Posted by Jane Clothier ● 16 September, 2015

What Motor Sport Wins Tells Us About Major Car Manufacturers

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In past decades, the cars flying around racetracks looked pretty similar to the car your dad drove – and his dad too, for that matter. Yet in the past twenty years or so, technological advances have changed racing cars beyond recognition.

 

This makes it harder to understand why manufacturers of road vehicles continue to pour so much money into motor sports. How can car manufacturers expect us, the consumers, to see any association between those state-of-the-art vehicles and the ones we view in the showroom?

 

The answer is simple: in effect, the manufacturers are sponsoring themselves. Instead of sponsoring an elite performer so that they can benefit from reflected glory, they are spending money to create that glorious elite performance vehicle and benefit directly.

 

The fact is that the marketing rewards achieved through big wins are enormous. The brand’s profile is raised and the car company’s name is linked to top performance. Even though the cars’ bodies, chassis and engines may be radically different, consumers recognise that even a small percentage of that excellence built into their own cars has got to be worth paying for.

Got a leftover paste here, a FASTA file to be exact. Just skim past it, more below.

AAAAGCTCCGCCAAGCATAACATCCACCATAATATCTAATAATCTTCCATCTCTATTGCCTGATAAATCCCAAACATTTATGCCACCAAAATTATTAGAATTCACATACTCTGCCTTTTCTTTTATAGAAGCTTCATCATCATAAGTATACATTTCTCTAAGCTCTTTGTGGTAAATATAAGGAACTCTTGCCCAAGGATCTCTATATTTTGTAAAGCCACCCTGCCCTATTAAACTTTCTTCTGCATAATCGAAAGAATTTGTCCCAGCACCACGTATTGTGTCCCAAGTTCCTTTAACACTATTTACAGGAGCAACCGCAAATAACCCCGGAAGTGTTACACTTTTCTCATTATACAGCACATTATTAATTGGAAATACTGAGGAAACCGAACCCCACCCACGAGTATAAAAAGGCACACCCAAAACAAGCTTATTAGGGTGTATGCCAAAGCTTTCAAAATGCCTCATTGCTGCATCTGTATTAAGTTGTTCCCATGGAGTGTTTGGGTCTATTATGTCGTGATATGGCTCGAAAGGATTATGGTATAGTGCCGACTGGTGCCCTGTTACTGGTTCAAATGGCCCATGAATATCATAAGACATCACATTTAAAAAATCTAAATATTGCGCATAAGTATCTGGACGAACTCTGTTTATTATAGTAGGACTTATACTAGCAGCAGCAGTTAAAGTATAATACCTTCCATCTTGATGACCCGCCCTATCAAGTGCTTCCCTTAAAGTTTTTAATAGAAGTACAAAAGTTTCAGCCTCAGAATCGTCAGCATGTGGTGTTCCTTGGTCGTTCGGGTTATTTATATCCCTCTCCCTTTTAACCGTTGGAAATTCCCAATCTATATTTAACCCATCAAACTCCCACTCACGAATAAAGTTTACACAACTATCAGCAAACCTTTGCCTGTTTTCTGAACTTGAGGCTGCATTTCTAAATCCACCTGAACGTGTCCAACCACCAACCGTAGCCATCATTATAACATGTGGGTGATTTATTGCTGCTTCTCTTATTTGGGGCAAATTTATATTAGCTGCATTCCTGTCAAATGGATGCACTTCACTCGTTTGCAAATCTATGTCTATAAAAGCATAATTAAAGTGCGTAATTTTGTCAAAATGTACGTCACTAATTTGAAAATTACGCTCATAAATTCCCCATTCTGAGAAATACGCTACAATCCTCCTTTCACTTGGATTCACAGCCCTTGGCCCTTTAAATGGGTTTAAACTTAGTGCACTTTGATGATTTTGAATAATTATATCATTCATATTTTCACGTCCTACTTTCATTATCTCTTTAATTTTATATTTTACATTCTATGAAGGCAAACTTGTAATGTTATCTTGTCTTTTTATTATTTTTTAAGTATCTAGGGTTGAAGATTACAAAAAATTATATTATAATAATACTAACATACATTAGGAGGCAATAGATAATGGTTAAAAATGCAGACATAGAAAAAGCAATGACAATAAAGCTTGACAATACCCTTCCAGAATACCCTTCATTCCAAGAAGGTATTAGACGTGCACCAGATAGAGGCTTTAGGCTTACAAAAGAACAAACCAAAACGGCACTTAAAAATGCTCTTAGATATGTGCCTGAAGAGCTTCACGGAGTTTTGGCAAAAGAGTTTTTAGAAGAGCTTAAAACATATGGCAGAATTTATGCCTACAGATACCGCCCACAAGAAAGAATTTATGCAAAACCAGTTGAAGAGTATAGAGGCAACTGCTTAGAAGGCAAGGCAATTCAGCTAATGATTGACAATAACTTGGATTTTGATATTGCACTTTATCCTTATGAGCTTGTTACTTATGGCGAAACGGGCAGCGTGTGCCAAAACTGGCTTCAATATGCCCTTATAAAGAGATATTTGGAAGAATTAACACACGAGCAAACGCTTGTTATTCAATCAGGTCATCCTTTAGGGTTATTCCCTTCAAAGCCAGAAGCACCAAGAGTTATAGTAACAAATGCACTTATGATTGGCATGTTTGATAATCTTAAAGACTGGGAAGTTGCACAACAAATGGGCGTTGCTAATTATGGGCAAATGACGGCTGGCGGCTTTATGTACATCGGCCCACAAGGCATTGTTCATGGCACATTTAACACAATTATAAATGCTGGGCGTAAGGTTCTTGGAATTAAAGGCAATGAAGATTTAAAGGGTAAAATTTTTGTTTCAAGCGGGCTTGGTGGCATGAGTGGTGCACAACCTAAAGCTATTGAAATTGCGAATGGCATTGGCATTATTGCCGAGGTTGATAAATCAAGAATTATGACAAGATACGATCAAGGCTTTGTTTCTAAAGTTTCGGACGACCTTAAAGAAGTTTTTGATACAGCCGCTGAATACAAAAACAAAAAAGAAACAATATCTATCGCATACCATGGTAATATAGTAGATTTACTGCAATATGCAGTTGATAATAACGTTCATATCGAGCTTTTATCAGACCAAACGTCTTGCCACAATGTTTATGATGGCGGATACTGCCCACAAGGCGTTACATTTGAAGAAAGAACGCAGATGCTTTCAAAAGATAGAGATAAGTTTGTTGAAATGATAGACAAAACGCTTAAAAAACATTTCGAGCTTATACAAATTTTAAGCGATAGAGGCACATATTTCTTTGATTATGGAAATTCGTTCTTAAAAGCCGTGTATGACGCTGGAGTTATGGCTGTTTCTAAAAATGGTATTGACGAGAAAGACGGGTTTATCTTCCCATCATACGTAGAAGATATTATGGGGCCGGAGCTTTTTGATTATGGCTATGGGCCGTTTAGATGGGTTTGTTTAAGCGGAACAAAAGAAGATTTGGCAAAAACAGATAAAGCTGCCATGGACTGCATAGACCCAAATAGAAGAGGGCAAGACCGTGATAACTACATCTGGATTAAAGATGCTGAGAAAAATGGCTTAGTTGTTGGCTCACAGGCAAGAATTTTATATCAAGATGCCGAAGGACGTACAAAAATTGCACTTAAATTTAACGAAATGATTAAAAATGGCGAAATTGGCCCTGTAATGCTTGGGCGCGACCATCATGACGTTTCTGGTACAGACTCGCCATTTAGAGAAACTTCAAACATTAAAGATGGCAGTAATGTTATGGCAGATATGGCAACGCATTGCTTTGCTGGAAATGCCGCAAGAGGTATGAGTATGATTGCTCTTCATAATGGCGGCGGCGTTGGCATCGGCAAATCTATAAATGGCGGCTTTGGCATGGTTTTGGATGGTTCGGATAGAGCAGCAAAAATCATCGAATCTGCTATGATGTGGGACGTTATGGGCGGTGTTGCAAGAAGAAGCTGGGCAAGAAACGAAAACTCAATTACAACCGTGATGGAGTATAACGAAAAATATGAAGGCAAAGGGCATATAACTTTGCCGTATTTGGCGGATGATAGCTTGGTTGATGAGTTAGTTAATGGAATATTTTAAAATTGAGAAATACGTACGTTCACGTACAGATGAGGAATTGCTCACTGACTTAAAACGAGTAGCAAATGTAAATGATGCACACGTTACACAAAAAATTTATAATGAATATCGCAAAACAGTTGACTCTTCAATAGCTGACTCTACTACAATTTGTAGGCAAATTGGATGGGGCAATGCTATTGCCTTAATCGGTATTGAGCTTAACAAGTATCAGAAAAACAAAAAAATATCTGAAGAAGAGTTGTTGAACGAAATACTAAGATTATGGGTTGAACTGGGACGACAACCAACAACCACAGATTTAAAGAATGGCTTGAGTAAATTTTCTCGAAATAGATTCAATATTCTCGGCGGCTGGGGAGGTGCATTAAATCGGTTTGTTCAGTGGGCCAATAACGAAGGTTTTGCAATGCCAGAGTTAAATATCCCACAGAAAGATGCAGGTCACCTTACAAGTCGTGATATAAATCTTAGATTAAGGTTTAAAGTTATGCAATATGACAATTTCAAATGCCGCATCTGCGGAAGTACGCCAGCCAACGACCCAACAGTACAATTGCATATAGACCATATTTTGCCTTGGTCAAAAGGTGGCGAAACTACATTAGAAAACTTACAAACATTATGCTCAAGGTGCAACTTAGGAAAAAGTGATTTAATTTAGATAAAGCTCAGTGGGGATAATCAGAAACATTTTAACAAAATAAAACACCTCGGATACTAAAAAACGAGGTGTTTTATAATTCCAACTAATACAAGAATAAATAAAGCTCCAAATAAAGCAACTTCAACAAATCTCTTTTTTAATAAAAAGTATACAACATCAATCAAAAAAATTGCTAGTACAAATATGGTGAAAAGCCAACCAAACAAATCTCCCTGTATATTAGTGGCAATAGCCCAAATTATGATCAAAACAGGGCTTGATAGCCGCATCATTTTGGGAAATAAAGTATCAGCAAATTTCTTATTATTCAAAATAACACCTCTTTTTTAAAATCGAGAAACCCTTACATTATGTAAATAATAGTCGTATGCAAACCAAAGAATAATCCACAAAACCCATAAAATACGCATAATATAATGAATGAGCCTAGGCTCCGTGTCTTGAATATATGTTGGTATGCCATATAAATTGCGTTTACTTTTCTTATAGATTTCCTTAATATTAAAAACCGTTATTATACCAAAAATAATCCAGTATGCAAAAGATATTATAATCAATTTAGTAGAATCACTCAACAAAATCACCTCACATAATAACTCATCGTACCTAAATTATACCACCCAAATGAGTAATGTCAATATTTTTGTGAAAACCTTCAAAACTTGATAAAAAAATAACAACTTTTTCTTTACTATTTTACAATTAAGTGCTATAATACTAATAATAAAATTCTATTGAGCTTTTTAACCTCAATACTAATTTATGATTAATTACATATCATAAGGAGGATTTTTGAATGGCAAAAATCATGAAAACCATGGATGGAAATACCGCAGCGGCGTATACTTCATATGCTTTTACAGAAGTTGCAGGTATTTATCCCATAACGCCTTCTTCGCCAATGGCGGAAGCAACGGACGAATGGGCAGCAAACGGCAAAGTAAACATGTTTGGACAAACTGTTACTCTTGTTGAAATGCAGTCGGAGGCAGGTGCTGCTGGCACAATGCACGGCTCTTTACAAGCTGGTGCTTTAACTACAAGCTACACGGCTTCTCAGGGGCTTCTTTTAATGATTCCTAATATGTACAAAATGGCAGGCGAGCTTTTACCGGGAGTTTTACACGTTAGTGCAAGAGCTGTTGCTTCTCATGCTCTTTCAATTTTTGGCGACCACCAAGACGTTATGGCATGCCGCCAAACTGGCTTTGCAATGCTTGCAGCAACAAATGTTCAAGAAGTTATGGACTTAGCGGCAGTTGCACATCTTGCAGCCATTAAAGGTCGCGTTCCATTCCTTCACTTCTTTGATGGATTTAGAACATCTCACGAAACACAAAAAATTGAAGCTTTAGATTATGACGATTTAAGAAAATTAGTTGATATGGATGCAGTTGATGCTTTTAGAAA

That’s why we don’t see the racetrack winners in the television adverts. Instead, we see Joe Normal having driving adventures on country roads, or Jane Be-Nice being radical while driving the kids to school. A piece of performance and technological excellence has been injected into their every day lives.

 

Hyundai understand that. For the South Korean manufacturer, there’s another benefit: big wins give the brand credibility against its older, well-established European rivals. This month, Belgian Thierry Neuville drove a Hyundai i20 to victory in the manufacturer's first attempt at the German Rally. Meanwhile, Rhys Millen brought in a win for Hyundai in the main event at the 2014 Red Bull Global Rallycross at the Daytona International Speedway.

 

Having only entered the American market in the late 1980s, Hyundai is now the second largest Asian car company after Toyota, and fourth largest car manufacturer in the world. These wins show us that not only is the company a force to be reckoned with, but that it is a leader in  motor performance as well as showroom sales.

 

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Topics: Insider

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